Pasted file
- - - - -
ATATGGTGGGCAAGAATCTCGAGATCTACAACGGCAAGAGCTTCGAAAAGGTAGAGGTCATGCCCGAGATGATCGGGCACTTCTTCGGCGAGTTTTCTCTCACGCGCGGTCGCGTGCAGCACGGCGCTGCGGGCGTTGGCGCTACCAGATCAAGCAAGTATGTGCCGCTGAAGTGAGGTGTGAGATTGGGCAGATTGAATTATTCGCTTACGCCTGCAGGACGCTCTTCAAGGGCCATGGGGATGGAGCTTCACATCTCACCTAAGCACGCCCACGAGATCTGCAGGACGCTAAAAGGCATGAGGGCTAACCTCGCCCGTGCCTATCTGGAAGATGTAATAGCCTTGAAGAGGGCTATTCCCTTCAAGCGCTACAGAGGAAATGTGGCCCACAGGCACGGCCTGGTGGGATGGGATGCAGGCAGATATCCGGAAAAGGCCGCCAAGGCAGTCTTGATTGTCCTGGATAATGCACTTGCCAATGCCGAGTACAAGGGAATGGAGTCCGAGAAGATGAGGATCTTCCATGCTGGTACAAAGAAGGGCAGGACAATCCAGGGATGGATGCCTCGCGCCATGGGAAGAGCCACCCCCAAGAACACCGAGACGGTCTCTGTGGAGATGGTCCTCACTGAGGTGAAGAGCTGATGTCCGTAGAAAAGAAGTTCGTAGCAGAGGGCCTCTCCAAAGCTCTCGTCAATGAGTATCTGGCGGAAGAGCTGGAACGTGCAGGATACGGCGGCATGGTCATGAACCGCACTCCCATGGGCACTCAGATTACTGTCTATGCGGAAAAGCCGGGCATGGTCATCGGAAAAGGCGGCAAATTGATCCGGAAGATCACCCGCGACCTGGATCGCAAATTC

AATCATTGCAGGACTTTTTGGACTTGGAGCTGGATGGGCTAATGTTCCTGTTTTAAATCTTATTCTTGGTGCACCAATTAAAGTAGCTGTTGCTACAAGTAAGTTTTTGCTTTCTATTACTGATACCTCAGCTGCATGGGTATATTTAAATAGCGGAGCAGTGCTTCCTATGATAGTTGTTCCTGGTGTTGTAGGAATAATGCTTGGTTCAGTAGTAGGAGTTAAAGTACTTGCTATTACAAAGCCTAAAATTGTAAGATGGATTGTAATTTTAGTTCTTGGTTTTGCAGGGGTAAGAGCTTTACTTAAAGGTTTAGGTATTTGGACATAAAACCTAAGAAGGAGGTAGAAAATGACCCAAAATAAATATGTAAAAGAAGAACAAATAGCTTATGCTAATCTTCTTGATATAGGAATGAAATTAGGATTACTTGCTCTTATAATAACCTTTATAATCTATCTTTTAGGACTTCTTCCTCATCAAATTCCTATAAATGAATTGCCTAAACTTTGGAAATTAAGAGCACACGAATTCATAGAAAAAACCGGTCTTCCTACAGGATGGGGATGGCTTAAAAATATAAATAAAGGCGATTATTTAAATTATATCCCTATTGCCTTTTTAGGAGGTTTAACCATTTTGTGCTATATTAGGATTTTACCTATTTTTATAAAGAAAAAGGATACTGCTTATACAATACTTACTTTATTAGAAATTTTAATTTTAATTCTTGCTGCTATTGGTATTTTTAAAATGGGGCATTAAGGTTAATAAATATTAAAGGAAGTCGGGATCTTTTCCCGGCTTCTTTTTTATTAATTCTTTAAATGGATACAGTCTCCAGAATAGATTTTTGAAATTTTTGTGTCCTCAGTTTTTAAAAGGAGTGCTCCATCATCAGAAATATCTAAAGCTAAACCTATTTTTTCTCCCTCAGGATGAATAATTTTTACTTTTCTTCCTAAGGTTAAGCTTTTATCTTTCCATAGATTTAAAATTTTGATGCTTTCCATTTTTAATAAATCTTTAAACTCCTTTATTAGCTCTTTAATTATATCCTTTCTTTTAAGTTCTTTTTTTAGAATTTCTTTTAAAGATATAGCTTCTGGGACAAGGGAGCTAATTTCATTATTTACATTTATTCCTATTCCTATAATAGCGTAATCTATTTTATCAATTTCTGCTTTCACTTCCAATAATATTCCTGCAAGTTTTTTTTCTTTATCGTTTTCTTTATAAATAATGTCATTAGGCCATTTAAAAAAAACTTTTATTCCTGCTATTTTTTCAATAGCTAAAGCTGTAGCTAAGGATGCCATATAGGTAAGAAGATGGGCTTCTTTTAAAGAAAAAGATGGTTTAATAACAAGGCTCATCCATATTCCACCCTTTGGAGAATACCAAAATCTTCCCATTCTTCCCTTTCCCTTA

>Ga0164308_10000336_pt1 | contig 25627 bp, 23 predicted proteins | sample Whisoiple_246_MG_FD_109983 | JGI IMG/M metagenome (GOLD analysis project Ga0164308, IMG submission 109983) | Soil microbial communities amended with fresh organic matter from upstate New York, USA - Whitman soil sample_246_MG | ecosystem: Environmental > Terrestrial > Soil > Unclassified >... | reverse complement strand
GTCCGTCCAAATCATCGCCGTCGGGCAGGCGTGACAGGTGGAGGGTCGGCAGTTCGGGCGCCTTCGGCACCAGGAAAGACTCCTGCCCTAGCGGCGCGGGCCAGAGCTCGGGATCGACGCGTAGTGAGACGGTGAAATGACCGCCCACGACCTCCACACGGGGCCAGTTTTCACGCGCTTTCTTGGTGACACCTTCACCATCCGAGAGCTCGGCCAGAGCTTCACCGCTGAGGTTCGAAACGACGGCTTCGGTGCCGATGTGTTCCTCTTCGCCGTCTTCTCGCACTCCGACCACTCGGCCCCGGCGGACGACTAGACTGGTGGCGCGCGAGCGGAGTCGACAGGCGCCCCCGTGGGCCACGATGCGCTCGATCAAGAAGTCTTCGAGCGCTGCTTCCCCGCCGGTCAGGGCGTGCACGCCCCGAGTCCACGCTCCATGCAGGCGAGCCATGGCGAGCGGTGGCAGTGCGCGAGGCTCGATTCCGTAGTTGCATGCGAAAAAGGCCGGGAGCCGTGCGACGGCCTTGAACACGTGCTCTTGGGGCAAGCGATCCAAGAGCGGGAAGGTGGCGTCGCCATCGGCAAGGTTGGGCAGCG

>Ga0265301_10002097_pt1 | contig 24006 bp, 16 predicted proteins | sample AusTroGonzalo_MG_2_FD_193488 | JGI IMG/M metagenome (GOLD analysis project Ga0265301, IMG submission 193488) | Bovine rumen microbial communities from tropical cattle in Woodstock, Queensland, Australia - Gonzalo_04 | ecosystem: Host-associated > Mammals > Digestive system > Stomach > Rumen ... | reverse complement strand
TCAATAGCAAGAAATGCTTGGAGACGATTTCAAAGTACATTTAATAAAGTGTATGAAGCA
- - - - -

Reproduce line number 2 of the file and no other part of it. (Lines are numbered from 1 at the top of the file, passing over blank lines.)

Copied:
AATCATTGCAGGACTTTTTGGACTTGGAGCTGGATGGGCTAATGTTCCTGTTTTAAATCTTATTCTTGGTGCACCAATTAAAGTAGCTGTTGCTACAAGTAAGTTTTTGCTTTCTATTACTGATACCTCAGCTGCATGGGTATATTTAAATAGCGGAGCAGTGCTTCCTATGATAGTTGTTCCTGGTGTTGTAGGAATAATGCTTGGTTCAGTAGTAGGAGTTAAAGTACTTGCTATTACAAAGCCTAAAATTGTAAGATGGATTGTAATTTTAGTTCTTGGTTTTGCAGGGGTAAGAGCTTTACTTAAAGGTTTAGGTATTTGGACATAAAACCTAAGAAGGAGGTAGAAAATGACCCAAAATAAATATGTAAAAGAAGAACAAATAGCTTATGCTAATCTTCTTGATATAGGAATGAAATTAGGATTACTTGCTCTTATAATAACCTTTATAATCTATCTTTTAGGACTTCTTCCTCATCAAATTCCTATAAATGAATTGCCTAAACTTTGGAAATTAAGAGCACACGAATTCATAGAAAAAACCGGTCTTCCTACAGGATGGGGATGGCTTAAAAATATAAATAAAGGCGATTATTTAAATTATATCCCTATTGCCTTTTTAGGAGGTTTAACCATTTTGTGCTATATTAGGATTTTACCTATTTTTATAAAGAAAAAGGATACTGCTTATACAATACTTACTTTATTAGAAATTTTAATTTTAATTCTTGCTGCTATTGGTATTTTTAAAATGGGGCATTAAGGTTAATAAATATTAAAGGAAGTCGGGATCTTTTCCCGGCTTCTTTTTTATTAATTCTTTAAATGGATACAGTCTCCAGAATAGATTTTTGAAATTTTTGTGTCCTCAGTTTTTAAAAGGAGTGCTCCATCATCAGAAATATCTAAAGCTAAACCTATTTTTTCTCCCTCAGGATGAATAATTTTTACTTTTCTTCCTAAGGTTAAGCTTTTATCTTTCCATAGATTTAAAATTTTGATGCTTTCCATTTTTAATAAATCTTTAAACTCCTTTATTAGCTCTTTAATTATATCCTTTCTTTTAAGTTCTTTTTTTAGAATTTCTTTTAAAGATATAGCTTCTGGGACAAGGGAGCTAATTTCATTATTTACATTTATTCCTATTCCTATAATAGCGTAATCTATTTTATCAATTTCTGCTTTCACTTCCAATAATATTCCTGCAAGTTTTTTTTCTTTATCGTTTTCTTTATAAATAATGTCATTAGGCCATTTAAAAAAAACTTTTATTCCTGCTATTTTTTCAATAGCTAAAGCTGTAGCTAAGGATGCCATATAGGTAAGAAGATGGGCTTCTTTTAAAGAAAAAGATGGTTTAATAACAAGGCTCATCCATATTCCACCCTTTGGAGAATACCAAAATCTTCCCATTCTTCCCTTTCCCTTA